A diagnosis of ankylosing spondylitis (AS) may leave you feeling overwhelmed and concerned about the future. AS is a chronic, or long-term, form of arthritis that causes inflammation, stiffness, and pain in the joints of your spine.

Your doctor will go over AS treatment options with you. But they may not address everything you need to know to help you manage your condition. Here are eight questions to ask your doctor at your next appointment:

Download and print these questions before your next appointment.

It’s important to take steps to manage AS to help keep painful flares at bay. You may need to learn different ways to do daily chores. For example:

  • Use a robotic vacuum instead of a heavy vacuum
  • Iron while seated.
  • Grocery shop online or enlist the help of
    grocery store clerks to bag and load groceries.
  • Load and empty the dishwasher while seated.
  • Use “grab-and-reach” tools to reduce bending.

Practice good posture. Poor posture may cause hunching. Avoid sitting on soft cushions or sleeping in beds that offer little back support. Sit in a high-backed chair with a hard seat.

Ask your doctor to help you identify lifestyle factors that may cause you pain.

If you smoke, you should quit. Research has shown smoking increases inflammation in your body. It also increases your risk of cancer, heart disease, and stroke. It’s more difficult to manage more than one chronic condition at once. Smoking may also make it harder to breathe if you develop AS-related lung problems.

Ask your doctor for information on smoking cessation options and for a referral to a smoking cessation program in your area.

There’s no scientifically proven diet to treat AS. Still, if you eat unhealthy, you may gain weight and put additional stress on your joints. Most doctors recommend eating a healthy diet overall and avoiding foods that cause inflammation and weight gain such as processed foods, foods high in refined sugars, and foods that contain trans fats. A healthy diet includes:

  • plenty of produce, especially vegetables high in
    calcium to help prevent osteoporosis
  • high-fiber foods
  • lean protein
  • salmon and other fatty fish
  • nuts
  • whole grains

Dairy falls in the middle of the inflammatory spectrum. Research indicates it may cause inflammation in people allergic to milk. However, it may have anti-inflammatory benefits in people without a milk allergy.

Ask your doctor if dairy is a good choice for you. If you’re overweight, ask your doctor for a referral to a nutritionist to help you come up with healthy eating plan.

Regular exercise is critical to managing AS. Being sedentary or resting a lot may cause your joints to stiffen more and increase pain. The type of exercise you do is also important. Avoid high-impact exercises that are hard on your joints such as running and step aerobics. Situps and heavy weightlifting are also tough on your back.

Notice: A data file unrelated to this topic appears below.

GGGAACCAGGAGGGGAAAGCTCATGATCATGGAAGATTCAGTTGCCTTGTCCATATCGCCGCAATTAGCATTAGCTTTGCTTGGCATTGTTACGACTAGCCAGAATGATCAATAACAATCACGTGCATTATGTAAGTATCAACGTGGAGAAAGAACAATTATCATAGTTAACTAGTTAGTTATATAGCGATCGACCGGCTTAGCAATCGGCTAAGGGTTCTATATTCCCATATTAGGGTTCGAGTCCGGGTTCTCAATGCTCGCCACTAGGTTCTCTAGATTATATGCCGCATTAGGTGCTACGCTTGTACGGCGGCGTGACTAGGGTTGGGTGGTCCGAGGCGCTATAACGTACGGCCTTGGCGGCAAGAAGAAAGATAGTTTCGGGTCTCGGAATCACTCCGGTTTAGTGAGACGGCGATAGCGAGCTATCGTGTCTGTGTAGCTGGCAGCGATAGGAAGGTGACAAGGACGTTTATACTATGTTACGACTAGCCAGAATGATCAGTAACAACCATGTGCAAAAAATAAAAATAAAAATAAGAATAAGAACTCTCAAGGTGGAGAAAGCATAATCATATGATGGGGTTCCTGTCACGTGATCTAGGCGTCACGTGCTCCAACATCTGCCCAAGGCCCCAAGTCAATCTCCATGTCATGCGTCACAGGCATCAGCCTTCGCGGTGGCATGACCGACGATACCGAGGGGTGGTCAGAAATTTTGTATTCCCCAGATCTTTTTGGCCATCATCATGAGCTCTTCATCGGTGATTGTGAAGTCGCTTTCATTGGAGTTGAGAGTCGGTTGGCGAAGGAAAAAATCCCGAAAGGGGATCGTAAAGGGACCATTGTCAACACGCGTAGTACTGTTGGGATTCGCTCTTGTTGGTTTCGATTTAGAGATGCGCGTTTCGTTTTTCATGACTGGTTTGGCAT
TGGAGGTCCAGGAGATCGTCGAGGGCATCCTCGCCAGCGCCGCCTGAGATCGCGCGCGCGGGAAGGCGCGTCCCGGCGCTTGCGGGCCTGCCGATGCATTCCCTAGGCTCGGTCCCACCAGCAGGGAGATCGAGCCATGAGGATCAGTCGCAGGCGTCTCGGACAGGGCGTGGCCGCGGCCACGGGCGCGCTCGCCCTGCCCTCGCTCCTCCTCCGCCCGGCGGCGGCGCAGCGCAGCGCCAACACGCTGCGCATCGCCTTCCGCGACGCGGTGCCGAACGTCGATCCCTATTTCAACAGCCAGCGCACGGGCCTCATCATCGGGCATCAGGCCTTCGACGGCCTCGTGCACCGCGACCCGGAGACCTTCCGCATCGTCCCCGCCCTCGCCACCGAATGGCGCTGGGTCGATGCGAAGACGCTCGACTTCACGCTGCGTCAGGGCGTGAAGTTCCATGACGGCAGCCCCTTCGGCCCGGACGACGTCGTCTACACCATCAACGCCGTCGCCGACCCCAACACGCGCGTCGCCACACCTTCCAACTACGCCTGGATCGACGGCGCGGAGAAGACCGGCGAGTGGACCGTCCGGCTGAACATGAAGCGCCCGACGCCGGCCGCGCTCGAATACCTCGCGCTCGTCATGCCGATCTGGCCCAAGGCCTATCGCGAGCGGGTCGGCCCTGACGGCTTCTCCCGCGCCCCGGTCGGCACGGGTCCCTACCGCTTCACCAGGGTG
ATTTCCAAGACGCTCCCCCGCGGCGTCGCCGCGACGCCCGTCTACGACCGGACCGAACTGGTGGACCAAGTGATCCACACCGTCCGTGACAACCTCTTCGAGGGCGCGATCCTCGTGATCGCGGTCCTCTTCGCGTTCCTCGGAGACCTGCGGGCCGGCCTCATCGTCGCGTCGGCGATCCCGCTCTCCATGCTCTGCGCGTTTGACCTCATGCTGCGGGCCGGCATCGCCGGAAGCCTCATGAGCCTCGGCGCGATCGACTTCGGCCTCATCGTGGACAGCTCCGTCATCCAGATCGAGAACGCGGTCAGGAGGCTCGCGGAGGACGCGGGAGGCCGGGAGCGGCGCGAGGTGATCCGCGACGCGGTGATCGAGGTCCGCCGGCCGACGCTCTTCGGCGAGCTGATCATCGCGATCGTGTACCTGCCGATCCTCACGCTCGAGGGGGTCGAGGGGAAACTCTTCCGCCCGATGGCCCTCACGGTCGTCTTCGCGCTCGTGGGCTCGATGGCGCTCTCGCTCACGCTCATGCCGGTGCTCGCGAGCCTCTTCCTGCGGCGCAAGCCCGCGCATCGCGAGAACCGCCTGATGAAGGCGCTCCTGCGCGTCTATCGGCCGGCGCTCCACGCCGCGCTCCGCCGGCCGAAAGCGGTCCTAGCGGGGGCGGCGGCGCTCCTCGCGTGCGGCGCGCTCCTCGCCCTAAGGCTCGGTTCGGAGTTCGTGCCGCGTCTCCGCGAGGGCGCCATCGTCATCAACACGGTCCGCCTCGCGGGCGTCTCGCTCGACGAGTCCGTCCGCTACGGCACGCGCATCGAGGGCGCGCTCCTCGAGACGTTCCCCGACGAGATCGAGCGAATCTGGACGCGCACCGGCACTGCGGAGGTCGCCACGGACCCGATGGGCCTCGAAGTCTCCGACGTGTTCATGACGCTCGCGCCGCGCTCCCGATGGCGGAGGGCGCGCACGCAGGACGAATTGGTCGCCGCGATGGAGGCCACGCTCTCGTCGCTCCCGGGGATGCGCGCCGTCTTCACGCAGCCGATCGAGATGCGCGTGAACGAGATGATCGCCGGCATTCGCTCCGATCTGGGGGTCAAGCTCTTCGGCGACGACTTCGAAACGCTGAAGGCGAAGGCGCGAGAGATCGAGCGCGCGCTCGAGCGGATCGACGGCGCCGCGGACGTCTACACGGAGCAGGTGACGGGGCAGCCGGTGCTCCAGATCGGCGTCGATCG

Instead, try to exercise every day, and do low-impact exercises such as:

  • swimming
  • yoga
  • Pilates
  • gentle walking
  • gentle stretching

Ask your doctor to help tailor an exercise program that’s right for you.

Your AS healthcare and support team will likely extend beyond your doctor. It may also include a physical therapist, a nutritionist, and a mental health professional.

Ask your doctor for educational resources, referrals to other AS healthcare professionals, and a referral to a local AS support group.

Inflammation in your spine and other parts of your body may cause:

  • eye problems
  • difficulty breathing
  • fractures
  • heart problems

Not everyone with AS has complications. Ask your doctor about red flag symptoms that may indicate a complication, and which symptoms require urgent care.

Researchers have identified two genes involved in the development of AS, and their search for more is ongoing. Researchers are also seeking to better understand:

  • the inflammatory and immune responses of AS
  • how environmental factors impact AS
  • if new therapies can slow or stop spinal fusion
  • if the gut microbiome plays a role in the
    development or progression of AS

Ask your doctor how you can become involved in AS research, and whether any ongoing clinical trials are happening in your area.

The outlook is good for many people with AS. The condition can often be managed with lifestyle changes and medications. Eight out of ten people with AS remain independent or minimally disabled in the long term. Undergoing treatment as soon as possible may reduce your risk of developing complications.

You have more control over the progression of the condition than you may think. It’s up to you to communicate regularly with your doctor, follow your entire AS healthcare team’s advice, and practice lifestyle changes to help manage your condition.

Ask your doctor about their experiences with AS patients and what factors might contribute to a positive prognosis.

Fear of the unknown and learning how to manage your symptoms can make an AS diagnosis overwhelming. You’ll likely have many questions. Since it’s easy to forget questions at your appointments, jot them down ahead of time. Bring them and this discussion guide with you to your next appointment. Your doctor is your partner in your AS journey. But they may not anticipate all your questions. It’s important to come to your appointments prepared.